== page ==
Joe Biden likes to say that he will “level with the American people,” but he is cagey about when he will do so and what he will level with us about.
When Biden promised CNN’s Jake Tapper last month that he will be “totally transparent in terms of my health and all aspects of my health,” he was talking about information he would release after the upcoming election. Let’s give Biden a pass on this – partly because Tapper framed his own softball question to the candidate this way, and thus avoided putting him on the spot, and partly because Biden’s opponent has hardly been a model of clarity about his own health. Neither of these two septuagenarian horses want anyone to examine their teeth too closely.
In the same interview, Biden made a more seemingly open-ended promise: “I’ll acknowledge my mistakes when I make them, and I’ll level with the American people.” He used similar language in a campaign speech a week later, talking specifically about the COVID-19 pandemic.
When it comes to the Supreme Court, however, Biden is going to almost comic lengths to avoid giving a straight answer to a simple question: If he is presented as president with legislation to expand the membership of the high court, will he sign it?
If he says yes, he will confirm Republican charges that Biden would enable a Democrat-controlled Congress to “pack” the court with liberals. This would defenestrate the 6-3 conservative majority that will be in place after the confirmation (expected, as of this writing, to happen today) of Justice Amy Coney Barrett. If Biden says no, many of his party’s most enthusiastic supporters will view him as somewhere between squishy and duplicitous.
Or Biden could stake out a principled position, declaring that he would sign such legislation only if it had an effective date in 2025, after the next presidential election. This would really be leveling with the American people. Biden would be telling us that if the court is to be expanded, we will have the final word on who should choose the new nominees – and it may not be Biden, whether or not it is a Democrat.
Although he has been circumspect about it, Biden has indicated he may not seek a second term. I’ll give him a pass, too, on that less-than-totally-transparent position. The reality is that nobody can really know if Biden will run again, especially at his age. Lyndon Johnson certainly expected to seek reelection when he stood for office in 1964, but events (notably the Vietnam War) dictated otherwise when 1968 rolled around.
However, Biden deserves no such leeway for his response to the Supreme Court’s future. After weeks of flatly refusing to say anything because it would become a campaign issue (as it would, because the Supreme Court is sort of important), Biden said in an interview taped for last night’s 60 Minutes broadcast that he would appoint a commission to study the entire federal judiciary, because it is getting “out of whack.”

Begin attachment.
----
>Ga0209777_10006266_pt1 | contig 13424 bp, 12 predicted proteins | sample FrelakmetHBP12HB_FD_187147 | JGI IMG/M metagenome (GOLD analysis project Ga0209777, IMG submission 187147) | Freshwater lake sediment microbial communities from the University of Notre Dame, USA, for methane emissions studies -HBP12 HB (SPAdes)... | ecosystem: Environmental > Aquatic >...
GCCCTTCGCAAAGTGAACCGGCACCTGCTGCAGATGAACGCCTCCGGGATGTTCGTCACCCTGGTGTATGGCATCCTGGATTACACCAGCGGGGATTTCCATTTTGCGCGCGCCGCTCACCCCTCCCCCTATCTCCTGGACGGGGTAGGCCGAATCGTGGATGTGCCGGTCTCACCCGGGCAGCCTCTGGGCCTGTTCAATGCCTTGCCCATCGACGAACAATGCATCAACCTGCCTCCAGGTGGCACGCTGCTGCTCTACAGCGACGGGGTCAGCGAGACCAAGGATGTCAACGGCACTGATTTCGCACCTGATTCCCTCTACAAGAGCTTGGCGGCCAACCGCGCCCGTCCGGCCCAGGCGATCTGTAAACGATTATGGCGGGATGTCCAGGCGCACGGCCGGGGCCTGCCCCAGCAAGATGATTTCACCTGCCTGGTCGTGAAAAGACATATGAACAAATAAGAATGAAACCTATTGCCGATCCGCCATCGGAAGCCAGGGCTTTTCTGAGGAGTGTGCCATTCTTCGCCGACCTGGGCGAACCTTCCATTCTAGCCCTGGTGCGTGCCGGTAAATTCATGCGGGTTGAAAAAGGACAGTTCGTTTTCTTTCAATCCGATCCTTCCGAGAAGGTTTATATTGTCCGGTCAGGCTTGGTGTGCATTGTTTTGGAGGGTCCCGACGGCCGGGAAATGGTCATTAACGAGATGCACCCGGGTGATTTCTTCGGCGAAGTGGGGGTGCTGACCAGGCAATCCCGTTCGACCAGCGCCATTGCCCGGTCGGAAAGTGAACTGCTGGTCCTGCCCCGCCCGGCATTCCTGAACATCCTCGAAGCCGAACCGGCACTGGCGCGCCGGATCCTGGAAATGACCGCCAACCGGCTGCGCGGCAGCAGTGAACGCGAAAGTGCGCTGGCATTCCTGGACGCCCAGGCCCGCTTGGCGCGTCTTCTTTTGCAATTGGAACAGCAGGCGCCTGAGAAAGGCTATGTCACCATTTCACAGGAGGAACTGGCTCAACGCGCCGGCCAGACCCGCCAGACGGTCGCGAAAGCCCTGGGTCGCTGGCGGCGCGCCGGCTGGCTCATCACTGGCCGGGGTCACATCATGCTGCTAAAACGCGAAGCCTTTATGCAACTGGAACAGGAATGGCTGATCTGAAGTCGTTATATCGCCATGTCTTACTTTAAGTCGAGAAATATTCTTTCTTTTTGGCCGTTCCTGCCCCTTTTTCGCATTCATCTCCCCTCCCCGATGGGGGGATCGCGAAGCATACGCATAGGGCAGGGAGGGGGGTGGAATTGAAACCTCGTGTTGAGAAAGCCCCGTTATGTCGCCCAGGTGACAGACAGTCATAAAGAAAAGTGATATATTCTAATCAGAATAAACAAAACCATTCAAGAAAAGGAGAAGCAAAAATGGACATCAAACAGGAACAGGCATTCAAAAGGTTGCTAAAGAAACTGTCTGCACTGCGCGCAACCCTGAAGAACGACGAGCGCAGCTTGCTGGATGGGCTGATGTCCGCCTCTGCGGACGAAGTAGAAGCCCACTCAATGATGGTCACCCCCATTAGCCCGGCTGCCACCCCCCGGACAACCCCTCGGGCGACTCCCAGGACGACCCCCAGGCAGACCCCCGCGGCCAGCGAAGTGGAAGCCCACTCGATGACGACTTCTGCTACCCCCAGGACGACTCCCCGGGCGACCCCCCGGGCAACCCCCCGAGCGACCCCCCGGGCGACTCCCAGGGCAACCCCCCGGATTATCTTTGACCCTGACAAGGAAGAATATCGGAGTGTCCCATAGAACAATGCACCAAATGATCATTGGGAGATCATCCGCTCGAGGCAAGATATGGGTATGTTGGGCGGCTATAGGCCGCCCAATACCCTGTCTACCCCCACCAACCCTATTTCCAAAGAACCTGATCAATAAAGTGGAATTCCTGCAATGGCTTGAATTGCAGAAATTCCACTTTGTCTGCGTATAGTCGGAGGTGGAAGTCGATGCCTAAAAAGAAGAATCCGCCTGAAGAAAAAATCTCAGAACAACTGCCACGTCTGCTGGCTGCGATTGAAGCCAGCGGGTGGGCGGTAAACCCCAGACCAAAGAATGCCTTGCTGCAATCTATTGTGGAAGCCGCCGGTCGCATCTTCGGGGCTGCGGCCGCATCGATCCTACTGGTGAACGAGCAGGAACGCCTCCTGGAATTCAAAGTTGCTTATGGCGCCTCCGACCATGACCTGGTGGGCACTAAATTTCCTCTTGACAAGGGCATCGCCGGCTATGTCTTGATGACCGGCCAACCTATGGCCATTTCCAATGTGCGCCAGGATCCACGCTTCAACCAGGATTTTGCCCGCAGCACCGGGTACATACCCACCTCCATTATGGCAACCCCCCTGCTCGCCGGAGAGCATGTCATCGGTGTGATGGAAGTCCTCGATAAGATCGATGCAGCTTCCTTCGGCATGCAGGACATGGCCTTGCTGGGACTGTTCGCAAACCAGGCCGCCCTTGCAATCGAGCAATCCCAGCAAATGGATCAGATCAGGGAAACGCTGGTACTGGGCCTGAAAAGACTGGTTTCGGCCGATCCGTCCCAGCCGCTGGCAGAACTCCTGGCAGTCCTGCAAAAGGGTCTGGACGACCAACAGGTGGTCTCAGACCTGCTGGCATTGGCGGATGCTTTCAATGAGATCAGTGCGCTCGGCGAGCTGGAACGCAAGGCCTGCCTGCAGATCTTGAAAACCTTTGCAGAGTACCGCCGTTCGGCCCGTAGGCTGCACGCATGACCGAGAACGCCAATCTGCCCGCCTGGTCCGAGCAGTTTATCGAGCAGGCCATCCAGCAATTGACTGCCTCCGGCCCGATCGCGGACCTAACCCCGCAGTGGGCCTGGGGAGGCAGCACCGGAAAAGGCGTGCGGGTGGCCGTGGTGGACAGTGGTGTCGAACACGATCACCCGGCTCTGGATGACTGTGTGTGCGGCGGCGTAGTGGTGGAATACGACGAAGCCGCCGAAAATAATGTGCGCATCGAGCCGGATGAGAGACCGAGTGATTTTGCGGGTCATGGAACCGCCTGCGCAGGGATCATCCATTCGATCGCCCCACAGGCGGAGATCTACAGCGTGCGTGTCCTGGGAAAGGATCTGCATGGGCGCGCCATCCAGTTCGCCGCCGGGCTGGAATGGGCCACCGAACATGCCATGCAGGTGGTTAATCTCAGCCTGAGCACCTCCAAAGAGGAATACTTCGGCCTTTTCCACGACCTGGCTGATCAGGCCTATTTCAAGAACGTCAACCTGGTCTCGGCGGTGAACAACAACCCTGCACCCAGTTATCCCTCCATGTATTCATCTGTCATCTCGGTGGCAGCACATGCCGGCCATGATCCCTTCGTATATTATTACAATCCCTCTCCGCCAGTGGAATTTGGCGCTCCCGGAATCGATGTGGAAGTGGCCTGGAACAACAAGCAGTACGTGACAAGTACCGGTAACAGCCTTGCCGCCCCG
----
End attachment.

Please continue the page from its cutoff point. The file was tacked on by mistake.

It sounds like a joke, except Biden is not known to possess anything like that sharp and subtle a sense of humor. Appointing a commission is the time-honored dodge of politicians who do not want to take a position that could hurt them at the polls. It is the stuff of parody, not policy.
Beyond being a flat-out dodge, Biden’s proposal should be seen as a threat, not a joke. When he says the judiciary is “out of whack,” he means President Donald Trump and a GOP-controlled Senate have made it their mission to “leave no vacancy behind” in confirming conservative judges to the bench. This, of course, follows the self-destructive move of former Senate Majority Leader Harry Reid. Reid eliminated the filibuster for judgeships below the Supreme Court level for the precise purpose of letting then-President Barack Obama do exactly the same thing, before Reid’s party lost its Senate majority in the 2014 elections.
Now that their first effort to load the bench with their preferred flavor of judges backfired, Democrats want nothing more than to send the game they lost into overtime, provided they are guaranteed control of the ball.
Biden is neither wrong nor alone in sensing the political peril of the moment. It was evident last Thursday, when all 10 Democrats on the Senate Judiciary Committee – including Biden’s running mate – boycotted the vote that advanced Barrett’s nomination to the floor. This was a matter of principle. Not the principle by which they said Republicans were behaving disreputably in pushing through Barrett’s nomination just before the election. The timing did not stop any of the Democrats from using her confirmation hearing for grandstanding.
The principle they honored is that you never give your opposition a video clip that can be used in a campaign ad against you. Barrett’s nomination has considerable support among independents as well as Republicans. Casting a vote against her in committee was a spotlight the Democrats preferred to avoid. There will be greater safety in numbers on the Senate floor.
Biden’s approach to transparency is far from a profile in courage. Maybe that is too much to expect from a political lifer whose primary platform plank is “I’m not Donald Trump.” As for what he would do with a co-equal branch of government, the one charged with defining and defending constitutional principles and the rule of law from transient and partisan passions, he promises to level with us – after the election is over. Maybe after his proposed commission provides some cover, too. That’s about as transparently political as he can get.